One thing that I really want to comment on is the overall variety of enemies that populate the world, as from returning space pirates to new bosses; you can always see everything as it comes. Bosses are great, as they are normally both extremely hard,drawn-out battles. With that, they also decided to include series mainstays such as ridely and metroids, which really add to the overall nostalgic, feel that can come out of this experience. I'll also say that ridely is as hard as he's ever been, and some may even call him one of the hardest bosses this series has ever spawned.
Excellently done in every respect of the word, Retro truly went over every detail with a fine tooth comb. From the splashing water on your visor to the amazing lighting effects, I can truly say that this is the one point of the game that was done to its fullest perfection. Something that I'd like to comment on is the fact that they really seemed to master the light and dark effects of the areas in general. Granted, some things are very dark, and when I say that I mean virtually un-seeable. If you can get past that, then you are truly in for a magnificent treat.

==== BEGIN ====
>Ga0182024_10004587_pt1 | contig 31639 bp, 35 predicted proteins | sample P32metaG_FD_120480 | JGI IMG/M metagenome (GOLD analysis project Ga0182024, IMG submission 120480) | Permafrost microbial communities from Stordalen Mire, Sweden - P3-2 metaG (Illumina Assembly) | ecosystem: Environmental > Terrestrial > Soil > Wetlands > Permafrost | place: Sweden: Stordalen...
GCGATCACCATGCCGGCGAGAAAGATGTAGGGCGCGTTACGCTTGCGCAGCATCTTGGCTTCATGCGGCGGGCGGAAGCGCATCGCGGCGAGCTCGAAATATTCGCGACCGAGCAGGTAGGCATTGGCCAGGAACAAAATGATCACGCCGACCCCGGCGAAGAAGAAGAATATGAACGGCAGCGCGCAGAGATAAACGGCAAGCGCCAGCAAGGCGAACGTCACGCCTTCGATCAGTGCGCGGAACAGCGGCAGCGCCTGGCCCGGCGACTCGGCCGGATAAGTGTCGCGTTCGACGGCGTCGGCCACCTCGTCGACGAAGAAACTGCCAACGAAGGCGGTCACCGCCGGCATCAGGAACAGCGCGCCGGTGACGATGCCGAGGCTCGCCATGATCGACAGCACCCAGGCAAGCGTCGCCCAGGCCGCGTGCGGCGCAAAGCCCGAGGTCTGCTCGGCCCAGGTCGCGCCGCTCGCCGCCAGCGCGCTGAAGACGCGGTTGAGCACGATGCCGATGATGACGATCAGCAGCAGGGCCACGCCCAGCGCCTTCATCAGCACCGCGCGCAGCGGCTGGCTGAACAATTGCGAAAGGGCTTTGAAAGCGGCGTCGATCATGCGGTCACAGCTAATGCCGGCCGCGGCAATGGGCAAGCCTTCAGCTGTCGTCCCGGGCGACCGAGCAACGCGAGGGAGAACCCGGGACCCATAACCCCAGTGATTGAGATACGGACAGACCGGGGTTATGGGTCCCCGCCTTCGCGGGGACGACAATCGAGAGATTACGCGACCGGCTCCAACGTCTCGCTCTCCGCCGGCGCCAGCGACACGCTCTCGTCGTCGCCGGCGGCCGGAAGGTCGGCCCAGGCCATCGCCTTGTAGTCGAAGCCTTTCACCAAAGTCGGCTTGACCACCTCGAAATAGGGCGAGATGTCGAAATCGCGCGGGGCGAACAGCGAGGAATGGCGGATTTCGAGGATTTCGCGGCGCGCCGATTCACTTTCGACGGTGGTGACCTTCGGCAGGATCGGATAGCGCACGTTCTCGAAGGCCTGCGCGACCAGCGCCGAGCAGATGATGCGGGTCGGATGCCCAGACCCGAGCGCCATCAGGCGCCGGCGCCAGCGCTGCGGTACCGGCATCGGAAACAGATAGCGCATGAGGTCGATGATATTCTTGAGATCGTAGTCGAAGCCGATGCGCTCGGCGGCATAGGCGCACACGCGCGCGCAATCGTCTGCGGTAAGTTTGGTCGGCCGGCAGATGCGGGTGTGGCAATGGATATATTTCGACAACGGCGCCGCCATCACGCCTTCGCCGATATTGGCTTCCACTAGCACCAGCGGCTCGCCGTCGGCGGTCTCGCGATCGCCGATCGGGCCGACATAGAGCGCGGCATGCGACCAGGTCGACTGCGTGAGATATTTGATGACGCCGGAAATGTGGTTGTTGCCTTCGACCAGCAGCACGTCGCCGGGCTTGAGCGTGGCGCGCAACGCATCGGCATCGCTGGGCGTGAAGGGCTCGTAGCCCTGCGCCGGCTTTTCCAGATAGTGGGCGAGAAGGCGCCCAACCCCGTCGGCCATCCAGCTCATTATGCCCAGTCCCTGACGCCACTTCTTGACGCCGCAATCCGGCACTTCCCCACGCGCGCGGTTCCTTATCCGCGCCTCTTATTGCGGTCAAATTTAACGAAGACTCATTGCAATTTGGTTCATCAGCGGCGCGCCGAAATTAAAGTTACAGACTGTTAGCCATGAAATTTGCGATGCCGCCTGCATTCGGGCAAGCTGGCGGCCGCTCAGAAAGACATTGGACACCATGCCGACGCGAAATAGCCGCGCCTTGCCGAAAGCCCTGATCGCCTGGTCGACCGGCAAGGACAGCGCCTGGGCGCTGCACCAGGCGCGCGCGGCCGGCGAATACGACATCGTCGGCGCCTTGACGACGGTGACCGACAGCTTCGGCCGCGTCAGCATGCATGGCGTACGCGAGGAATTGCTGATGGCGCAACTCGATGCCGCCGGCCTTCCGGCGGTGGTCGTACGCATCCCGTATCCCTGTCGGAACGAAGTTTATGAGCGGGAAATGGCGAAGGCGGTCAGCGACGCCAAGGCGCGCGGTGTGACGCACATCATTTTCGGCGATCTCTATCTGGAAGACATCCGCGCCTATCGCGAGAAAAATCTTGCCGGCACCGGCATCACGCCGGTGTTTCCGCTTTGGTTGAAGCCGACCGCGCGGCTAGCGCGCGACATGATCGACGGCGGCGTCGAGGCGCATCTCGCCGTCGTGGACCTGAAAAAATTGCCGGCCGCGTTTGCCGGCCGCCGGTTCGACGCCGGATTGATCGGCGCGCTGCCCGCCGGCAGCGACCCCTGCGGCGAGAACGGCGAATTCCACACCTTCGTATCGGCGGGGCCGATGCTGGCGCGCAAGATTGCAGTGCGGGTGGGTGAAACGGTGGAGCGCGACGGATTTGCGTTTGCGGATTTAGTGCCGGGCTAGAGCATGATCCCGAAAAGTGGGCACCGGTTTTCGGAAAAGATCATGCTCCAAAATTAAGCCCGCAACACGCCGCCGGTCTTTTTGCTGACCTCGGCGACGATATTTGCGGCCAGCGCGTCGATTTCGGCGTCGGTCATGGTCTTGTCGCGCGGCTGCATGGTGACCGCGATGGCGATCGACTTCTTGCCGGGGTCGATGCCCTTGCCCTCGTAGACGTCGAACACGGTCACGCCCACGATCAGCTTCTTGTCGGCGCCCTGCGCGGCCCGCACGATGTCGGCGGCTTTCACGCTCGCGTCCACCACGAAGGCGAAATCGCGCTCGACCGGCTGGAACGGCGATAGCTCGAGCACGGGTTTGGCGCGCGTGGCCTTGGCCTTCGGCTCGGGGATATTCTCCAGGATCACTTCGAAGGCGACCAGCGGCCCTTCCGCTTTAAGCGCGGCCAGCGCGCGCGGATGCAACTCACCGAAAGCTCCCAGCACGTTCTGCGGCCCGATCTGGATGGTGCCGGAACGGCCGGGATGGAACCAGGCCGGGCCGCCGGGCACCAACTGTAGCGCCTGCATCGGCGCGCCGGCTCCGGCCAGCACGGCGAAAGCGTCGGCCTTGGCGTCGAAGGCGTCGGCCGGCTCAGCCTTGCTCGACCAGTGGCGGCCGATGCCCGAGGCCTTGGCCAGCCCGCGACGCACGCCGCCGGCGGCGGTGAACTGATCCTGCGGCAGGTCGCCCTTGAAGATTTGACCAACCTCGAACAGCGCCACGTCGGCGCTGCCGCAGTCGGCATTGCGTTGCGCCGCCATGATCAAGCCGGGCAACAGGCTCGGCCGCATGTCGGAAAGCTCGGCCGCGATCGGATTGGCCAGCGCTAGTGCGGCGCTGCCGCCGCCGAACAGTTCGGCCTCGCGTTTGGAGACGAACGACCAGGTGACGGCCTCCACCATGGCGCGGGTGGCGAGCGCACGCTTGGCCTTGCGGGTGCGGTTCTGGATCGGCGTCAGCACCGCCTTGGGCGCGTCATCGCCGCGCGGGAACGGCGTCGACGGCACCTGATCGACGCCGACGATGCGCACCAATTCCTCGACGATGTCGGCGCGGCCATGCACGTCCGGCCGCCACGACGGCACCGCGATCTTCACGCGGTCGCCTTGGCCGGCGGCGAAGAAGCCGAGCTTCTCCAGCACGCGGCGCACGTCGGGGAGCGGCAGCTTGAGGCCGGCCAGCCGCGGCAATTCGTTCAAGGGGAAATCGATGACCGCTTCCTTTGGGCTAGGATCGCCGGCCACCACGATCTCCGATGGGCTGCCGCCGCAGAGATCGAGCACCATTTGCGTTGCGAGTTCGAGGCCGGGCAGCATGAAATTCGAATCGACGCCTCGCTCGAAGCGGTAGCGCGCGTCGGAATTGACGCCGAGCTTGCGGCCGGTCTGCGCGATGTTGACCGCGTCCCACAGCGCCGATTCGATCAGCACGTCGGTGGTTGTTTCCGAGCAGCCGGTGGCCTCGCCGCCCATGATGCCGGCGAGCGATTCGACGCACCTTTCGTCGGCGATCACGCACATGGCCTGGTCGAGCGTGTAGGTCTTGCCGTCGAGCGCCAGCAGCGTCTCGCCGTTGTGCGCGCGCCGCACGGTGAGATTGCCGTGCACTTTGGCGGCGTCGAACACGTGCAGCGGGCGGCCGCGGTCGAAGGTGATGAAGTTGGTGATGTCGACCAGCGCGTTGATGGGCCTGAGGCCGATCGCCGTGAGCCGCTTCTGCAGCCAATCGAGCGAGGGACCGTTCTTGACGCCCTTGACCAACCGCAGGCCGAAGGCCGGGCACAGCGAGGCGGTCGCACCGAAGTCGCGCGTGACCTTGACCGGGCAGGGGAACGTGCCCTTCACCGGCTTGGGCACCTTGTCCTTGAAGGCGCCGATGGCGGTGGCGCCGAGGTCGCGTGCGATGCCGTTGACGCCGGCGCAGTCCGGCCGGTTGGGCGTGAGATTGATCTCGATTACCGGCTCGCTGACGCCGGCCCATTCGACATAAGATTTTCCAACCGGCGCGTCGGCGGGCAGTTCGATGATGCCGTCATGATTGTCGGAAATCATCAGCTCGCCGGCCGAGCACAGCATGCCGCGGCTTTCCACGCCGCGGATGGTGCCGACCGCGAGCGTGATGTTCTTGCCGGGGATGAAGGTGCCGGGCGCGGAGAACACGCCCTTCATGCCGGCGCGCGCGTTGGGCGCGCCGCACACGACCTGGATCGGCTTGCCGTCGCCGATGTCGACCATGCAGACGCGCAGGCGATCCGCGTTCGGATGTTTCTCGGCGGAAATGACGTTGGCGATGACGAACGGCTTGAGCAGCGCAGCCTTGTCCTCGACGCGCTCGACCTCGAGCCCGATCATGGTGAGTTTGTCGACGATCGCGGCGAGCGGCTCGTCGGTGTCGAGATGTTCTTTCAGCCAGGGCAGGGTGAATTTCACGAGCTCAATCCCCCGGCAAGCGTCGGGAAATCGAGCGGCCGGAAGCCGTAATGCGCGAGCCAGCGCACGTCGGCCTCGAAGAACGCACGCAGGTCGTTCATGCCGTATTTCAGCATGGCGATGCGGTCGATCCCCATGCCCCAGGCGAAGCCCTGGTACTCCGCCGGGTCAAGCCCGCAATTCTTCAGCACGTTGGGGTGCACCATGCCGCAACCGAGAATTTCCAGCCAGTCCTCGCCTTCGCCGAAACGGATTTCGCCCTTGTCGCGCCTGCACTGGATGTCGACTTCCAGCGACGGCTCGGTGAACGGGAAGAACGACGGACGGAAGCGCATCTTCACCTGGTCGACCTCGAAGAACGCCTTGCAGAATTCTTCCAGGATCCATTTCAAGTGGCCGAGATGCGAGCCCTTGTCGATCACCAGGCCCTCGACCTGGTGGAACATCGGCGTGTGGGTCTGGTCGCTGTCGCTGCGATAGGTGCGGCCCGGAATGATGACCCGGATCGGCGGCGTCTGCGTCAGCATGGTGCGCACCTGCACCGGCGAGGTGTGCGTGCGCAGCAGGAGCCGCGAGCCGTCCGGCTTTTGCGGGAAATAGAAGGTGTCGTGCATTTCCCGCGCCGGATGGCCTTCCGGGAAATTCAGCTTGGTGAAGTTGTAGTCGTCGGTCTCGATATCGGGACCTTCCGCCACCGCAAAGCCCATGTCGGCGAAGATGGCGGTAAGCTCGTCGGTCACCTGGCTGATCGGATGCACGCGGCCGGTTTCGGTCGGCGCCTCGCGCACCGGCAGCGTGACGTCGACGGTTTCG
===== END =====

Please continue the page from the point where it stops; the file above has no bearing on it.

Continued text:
Another thing that I think deserves mention is that there is such a variety of wildlife that populates the planet. Plants such as moss and large shrubs grow everywhere, just like as if you were in some form of a forest, a large waterfall tops it off to boot. Other areas include a desert like ruin area, complete with its own variety of old ruins. Crevices can be seen from above, and to an explorer they are a dream come true. That's another point about this game, upgrades to your arsenal can be found littered throughout the landscape, which is truly a treat for the persistent. What makes this truly special is the pure amount of upgrades that there is in the first place, as the whole game has a wealth of them around every corner. This really adds up for some serious backtracking, but it really only adds to the fun in which you get to see every area once again. What's really cool though is the fact that you get to start off in a largely organic environment, but by the climax of the game you are in a futuristic space pirate headquarters. The change of pace that this provides is very welcoming, as it kind of makes the game move along at a smooth, pace.